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'Making space and bearing witness': Black artists at UNC discuss creativity, community

Junior Lansana Koroma raps for an audience at Linda’s Bar and Grill on Sunday, April 30, 2023. Photo courtesy of UNC Cypher.

For De'Ivyion Drew, art is a love ballad.

Their art is a way to reflect and uplift their experiences as a Black, gender-fluid person, as well as the experiences of their community.

Drew, a graduate student in UNC's School of Information and Library Science, said that various aspects of her identity influence her creative process. They are resonant in the art they create, through mediums such as sculpture, photography, painting and writing. 

"When I think about my personal art career, almost all of my work is narrative artwork," she said. "And I think that because I have that orientation, it allows me to not only dive deep into myself, but to dive deep within my community and where I find my support circle and really what makes me, me — in all of the different ways and all of the different wholenesses that shows up."

Drew was a collaborator and artist in #BlackOutLoudUNC, a project that included an exhibition of artwork by Black students in 2019 and aimed to uplift narrative art surrounding the experience of being Black at UNC.

Along with curators Jerry Wilson and Cortland Gilliam, she said that a large part of the project revolved around exploring the history of Black students at UNC through Wilson Library.

Their focus included the Black pioneers, the first Black graduates at UNC and the creativity that lies within the community of Black students at UNC.

Kolby Oglesby, a junior majoring in sociology and minoring in screenwriting, is a filmmaker who uses film to explore the intersections of his identity as a mixed-race Black man.

His sophomore year project was creating a show called Sunbather with UNC Student Television. It was a narrative, fictional show based on his own experiences navigating primarily white school environments, coming in contact more with his Black culture in college and navigating his experience with Black masculinity.

"The more vulnerable I am, the better I'm able to both recognize my trauma and my privilege and then navigate that and become a better human being through that," he said. "So my films are very much trying to capture that, very much trying to say, 'Here's a path forward for Black men to overcome their trauma and to be the best human beings that we can be.'"

Lansana Koroma, a junior majoring in computer science and minoring in film, uses rap to "push the bounds of vulnerability" within himself and his audience. He said he wants his music to elicit emotions within listeners, whether they're positive or negative.

"I want people to hear my music and feel things because I think that's the highest praise you could give to any artist," he said. 

Koroma began rapping and writing lyrics eight years ago and has been making his own beats for four years.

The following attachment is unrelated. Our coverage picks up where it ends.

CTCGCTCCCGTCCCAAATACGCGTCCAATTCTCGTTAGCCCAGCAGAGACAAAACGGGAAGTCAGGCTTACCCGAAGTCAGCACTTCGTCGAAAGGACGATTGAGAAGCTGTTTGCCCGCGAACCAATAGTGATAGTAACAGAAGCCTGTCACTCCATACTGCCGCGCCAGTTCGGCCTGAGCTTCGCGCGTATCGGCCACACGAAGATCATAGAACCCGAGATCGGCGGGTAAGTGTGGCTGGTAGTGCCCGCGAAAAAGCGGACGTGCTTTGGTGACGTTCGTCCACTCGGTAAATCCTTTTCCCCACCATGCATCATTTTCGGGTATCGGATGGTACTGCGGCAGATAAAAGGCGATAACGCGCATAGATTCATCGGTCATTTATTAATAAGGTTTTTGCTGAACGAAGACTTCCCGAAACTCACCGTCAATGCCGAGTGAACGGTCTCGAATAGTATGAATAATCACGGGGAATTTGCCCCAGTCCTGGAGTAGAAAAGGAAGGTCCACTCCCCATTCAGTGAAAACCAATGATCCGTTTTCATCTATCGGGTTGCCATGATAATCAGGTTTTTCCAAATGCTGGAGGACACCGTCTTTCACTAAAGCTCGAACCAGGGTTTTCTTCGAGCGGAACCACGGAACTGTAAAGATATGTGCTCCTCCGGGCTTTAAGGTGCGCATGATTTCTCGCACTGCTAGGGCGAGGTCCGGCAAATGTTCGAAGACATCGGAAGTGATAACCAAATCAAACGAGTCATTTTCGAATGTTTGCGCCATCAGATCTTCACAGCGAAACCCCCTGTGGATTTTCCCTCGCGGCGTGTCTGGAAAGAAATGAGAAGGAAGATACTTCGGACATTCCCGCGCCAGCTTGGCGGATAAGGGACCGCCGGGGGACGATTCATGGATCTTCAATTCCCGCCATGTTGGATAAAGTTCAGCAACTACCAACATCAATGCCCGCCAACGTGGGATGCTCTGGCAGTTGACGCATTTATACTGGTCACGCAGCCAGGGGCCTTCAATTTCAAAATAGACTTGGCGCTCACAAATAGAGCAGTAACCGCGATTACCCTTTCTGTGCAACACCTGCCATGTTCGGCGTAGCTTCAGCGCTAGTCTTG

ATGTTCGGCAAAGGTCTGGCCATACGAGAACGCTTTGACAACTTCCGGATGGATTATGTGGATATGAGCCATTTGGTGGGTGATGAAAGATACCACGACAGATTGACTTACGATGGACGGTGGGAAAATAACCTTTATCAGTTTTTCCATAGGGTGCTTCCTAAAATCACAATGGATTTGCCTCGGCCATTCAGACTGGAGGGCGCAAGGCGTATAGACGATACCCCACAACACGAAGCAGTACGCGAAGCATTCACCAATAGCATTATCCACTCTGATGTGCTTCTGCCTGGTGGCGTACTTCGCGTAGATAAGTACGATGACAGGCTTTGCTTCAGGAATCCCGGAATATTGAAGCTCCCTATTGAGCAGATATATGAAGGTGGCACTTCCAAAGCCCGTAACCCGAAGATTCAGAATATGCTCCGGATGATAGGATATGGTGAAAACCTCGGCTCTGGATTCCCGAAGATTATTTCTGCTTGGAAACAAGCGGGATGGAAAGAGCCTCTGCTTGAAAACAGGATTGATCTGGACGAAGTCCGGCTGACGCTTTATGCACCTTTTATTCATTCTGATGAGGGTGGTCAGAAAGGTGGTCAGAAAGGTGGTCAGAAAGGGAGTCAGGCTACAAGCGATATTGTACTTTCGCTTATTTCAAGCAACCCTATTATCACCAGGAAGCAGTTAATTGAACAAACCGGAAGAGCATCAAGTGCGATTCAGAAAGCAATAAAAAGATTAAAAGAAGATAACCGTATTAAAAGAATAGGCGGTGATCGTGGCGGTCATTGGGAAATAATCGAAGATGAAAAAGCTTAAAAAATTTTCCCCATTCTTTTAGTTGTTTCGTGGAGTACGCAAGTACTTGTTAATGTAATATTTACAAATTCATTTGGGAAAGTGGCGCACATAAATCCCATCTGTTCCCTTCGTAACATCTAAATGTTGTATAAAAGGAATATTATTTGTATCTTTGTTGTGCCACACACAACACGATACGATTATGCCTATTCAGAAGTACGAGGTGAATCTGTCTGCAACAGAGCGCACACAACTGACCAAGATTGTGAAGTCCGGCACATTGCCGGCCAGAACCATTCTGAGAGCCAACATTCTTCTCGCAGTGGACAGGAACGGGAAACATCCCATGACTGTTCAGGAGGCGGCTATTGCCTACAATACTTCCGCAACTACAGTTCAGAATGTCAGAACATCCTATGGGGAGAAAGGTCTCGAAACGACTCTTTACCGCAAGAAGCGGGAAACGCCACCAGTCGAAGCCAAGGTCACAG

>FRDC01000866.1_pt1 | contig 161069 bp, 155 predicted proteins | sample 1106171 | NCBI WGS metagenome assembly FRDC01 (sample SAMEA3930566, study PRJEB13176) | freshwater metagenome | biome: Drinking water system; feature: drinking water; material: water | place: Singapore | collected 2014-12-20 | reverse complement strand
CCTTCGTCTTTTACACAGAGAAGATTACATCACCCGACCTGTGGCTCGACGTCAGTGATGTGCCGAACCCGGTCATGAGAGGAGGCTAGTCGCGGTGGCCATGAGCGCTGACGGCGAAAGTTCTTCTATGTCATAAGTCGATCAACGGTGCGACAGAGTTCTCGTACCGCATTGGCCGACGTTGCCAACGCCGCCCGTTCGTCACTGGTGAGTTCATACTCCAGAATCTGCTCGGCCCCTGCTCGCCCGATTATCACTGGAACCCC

He said that he began rapping as a way to grow in something he wasn't initially good at, outside of academics.

"I just wanted that sense of adventure," he said. "I just wanted that, because I knew that I would grow for sure, no matter what."

Koroma said that "it takes a village" and has found a community of friends and fellow rappers who support each other in their music.

Groups like Earthtones and UNC Cypher have provided him with supportive spaces to create art. Earthtones, a collective for artists of color on campus, has hosted beat-making showcases and members of Cypher meet in the pit every Wednesday night to rap together.

As a film student, Oglesby has found community through organizations like the Carolina Film Association. He also praised organizations like Lightwood Entertainment,  Earthtones and Xpressions for providing spaces for people of color to make art together.

"UNC, for all of its flaws as an institution, I do love it," he said. "It's not perfect, its history is far from perfect, and the people who are leading it are far from perfect, but as a place, a housing ground for a bunch of young, thoughtful diverse people, I love it for my own experiences and for my art."

Oglesby hopes that his films intuitively make sense to the Black community and encourage the pursuit of healing and understanding through methods like therapy, particularly for Black men. 

He said that he also wants to encourage empathy among non-Black audiences through his art.

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Drew said that she hopes to reflect and resonate her experiences for the audience to connect to and digest.

"It's all about just making space, bearing witness and allowing time and space for our work, our methods, our art to show up in its full, authentic presence," they said.


@dailytarheel |

Eliza Benbow

Eliza Benbow is the 2023-24 lifestyle editor at The Daily Tar Heel. She has previously served as summer university editor. Eliza is a junior pursuing a double major in journalism and media and creative writing, with a minor in Hispanic studies.